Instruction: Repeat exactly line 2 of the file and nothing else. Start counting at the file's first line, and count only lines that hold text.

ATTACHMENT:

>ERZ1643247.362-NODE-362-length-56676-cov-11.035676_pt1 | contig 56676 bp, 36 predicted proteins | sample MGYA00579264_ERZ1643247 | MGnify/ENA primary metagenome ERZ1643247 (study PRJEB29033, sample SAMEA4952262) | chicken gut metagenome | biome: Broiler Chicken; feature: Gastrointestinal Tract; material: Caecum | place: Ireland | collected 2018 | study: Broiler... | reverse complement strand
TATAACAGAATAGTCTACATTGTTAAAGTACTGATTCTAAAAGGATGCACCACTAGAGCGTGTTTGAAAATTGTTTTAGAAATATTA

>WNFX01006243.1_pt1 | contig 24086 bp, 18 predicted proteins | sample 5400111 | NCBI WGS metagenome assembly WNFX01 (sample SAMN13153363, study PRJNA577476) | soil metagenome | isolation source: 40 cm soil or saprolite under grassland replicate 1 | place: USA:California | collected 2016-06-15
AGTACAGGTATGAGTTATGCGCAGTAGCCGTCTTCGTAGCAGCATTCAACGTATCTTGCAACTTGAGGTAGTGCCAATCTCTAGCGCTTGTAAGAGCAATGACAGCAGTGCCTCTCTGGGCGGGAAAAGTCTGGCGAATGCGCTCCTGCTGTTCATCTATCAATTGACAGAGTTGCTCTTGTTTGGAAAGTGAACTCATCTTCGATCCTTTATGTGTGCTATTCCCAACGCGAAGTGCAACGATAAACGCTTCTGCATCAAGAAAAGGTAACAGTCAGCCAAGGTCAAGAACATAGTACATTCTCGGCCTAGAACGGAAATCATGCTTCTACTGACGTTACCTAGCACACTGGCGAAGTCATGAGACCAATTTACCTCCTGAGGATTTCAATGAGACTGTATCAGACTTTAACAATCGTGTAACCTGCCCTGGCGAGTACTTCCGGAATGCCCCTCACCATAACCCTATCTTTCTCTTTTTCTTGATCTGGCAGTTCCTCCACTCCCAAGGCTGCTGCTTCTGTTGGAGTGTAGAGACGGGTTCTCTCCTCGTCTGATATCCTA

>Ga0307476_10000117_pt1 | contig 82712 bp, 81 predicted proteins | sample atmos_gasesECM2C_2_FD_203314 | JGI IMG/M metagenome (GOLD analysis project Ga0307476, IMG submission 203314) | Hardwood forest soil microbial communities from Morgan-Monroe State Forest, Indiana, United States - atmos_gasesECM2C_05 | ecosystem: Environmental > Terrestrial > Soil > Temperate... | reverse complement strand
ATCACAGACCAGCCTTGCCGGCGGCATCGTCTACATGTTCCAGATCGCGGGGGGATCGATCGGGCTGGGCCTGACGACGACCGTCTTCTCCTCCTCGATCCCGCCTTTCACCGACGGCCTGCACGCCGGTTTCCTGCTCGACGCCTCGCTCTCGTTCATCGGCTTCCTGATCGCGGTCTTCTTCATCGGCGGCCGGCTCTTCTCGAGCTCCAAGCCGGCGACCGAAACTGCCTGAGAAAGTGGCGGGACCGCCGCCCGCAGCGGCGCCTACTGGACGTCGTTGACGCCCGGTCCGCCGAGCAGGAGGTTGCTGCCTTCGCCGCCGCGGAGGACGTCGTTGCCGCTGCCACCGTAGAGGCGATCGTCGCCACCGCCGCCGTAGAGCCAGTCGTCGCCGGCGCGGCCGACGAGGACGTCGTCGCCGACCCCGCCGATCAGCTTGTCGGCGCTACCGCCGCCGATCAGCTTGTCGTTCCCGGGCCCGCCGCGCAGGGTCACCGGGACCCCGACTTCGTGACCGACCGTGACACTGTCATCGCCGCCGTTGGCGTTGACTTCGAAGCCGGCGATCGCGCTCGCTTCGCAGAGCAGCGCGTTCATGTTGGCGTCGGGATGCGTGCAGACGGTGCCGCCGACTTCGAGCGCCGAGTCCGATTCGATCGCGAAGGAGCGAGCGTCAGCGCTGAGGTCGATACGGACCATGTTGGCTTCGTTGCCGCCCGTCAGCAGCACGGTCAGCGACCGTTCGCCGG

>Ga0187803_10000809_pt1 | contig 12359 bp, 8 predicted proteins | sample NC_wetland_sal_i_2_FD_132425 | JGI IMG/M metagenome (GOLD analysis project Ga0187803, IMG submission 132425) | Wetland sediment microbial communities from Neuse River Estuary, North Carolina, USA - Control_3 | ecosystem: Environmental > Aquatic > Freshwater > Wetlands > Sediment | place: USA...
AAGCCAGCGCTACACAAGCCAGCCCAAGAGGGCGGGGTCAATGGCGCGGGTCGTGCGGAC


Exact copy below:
TATAACAGAATAGTCTACATTGTTAAAGTACTGATTCTAAAAGGATGCACCACTAGAGCGTGTTTGAAAATTGTTTTAGAAATATTA